However, not everyone in the city of New York during the 1920s had an immense amount of assets. There was a place known as the Valley of Ashes, which represented the moral and social decay, resulting from the unrepressed quest towards wealth as the rich satisfy themselves with no respect of anyone or anything, except their own pleasure and happiness. Additionally, Nick had explained that the “Valley of Ashes, a fantastic farm where ashes grow like wheat into ridges and hills and grotesque gardens; where ashes take the forms of houses and chimneys and rising smoke. Finally, with a transcendent effort, of men who move dimly and already crumbling through the powdery air.” (Fitzgerald 23). It is a place that converted into an unpleasant hellish land consisting of gray ashes, which were produced from factories with the lingering soot in the air. Not to mention, the ash turned “everyday humans into ash-grey men who swarm like insects around the factories and freight trains.” (Wulick par. 13) Sadly, these are the people who are not able to enjoy the luxuries of life on Long Island or the faster-paced unknown fun that Nick discovers himself experiencing in Manhattan. In addition, the Valley of Ashes symbolized how disconnected the rich were from the source of their wealth. While Nick was on the train through the valley, the barges were transporting the building products of the factories. Also, Nick Carraway is a bond tradesman and bonds are basically loans people give to companies.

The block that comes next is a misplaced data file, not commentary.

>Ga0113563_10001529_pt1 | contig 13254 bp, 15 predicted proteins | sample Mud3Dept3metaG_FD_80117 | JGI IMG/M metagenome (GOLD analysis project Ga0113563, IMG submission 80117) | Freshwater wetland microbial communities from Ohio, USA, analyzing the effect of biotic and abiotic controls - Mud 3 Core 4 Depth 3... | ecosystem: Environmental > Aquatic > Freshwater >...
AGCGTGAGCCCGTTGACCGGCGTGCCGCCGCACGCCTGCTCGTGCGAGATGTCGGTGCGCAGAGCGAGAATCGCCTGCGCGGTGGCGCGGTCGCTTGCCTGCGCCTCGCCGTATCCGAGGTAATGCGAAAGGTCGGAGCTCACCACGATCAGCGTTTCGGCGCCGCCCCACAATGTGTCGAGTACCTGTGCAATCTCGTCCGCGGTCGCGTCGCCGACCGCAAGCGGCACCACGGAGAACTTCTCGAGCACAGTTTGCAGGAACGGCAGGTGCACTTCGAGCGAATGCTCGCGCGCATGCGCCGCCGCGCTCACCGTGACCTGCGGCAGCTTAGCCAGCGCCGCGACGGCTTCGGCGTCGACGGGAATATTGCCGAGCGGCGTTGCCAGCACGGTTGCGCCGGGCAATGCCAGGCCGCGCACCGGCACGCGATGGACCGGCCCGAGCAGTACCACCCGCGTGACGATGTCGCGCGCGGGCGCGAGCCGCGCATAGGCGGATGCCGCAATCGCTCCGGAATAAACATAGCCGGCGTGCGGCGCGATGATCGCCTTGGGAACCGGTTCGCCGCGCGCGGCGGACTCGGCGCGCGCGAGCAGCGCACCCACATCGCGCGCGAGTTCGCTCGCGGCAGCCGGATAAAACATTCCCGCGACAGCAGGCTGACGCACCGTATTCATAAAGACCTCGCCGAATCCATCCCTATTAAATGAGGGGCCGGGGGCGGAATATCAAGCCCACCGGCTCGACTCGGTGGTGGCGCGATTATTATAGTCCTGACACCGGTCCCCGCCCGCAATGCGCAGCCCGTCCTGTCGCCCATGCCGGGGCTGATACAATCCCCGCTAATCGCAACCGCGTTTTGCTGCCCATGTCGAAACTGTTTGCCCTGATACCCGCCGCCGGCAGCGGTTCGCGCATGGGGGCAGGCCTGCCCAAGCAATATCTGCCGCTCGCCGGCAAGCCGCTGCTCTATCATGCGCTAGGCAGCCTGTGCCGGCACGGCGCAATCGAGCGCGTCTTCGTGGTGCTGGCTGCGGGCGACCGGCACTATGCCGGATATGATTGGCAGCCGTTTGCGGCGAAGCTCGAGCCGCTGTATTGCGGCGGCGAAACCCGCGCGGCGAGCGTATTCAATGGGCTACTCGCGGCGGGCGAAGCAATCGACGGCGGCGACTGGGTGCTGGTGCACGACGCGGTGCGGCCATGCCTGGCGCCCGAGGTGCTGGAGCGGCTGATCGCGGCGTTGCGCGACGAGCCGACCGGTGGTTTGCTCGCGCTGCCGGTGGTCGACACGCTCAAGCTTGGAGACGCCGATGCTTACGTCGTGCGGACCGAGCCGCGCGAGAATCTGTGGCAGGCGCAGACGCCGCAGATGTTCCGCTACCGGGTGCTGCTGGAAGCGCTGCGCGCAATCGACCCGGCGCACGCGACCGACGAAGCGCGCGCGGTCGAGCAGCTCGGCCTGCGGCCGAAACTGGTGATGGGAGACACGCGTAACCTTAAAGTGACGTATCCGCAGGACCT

In the 1920s, the bond market was fueling the development of skyscrapers, particularly in New York. In other words, “the same construction boom that is making Queens into the Valley of Ashes was also buying up the new elite class that populates the West Egg.” (Wulick par. 14) Thus, the American dream consumed the citizen’s minds and made them gain a false consciousness of what society should actually be like. Generally, people put their trust and faith into a higher power, whether it be God or another religious entity. Specifically, in The Great Gatsby, the eyes of Ekelburg symbolized the image of God to the citizens in the Valley of Ashes. To George Wilson’s grief-stricken mind, the eyes made it seem like God was watching and guiding over him. He said, ‘God is my witness.’ (Fitzgerald 105) when he had gone to kill Jay Gatsby since he thought that he was the culprit of the hit and run that killed his beloved wife Myrtle. Additionally, George had seen the billboard of the Eyes of Ekleburg as a sign of failure and disappointment since he had a streak of bad luck and his life was on a downward spiral. His business was failing, which eventually caused him to become borderline bankrupt. Also, his wife Myrtle was having an affair with Tom Buchanan, which caused him to lose his temper, thus abused her because she humiliated him and manhood. ‘God knows what you’ve been doing, everything you’ve been doing. You may fool me but you can’t fool God!’ (Fitzgerald 105). 

Furthermore, the Eyes of Ekelburg may ‘signify God looking down upon and judging the American society as a moral wasteland.’ (Will par. 3) ‘Doctor T.J. Eckleberg is linked metonymically in the text to the trope of perception’ (Will par. 11) as the citizens perceive the eyes on the faded billboard in many different ways. The eyes also appear to express the essential meaninglessness of the world and the arbitrariness of the subconscious method by which people invest in objects with meaning.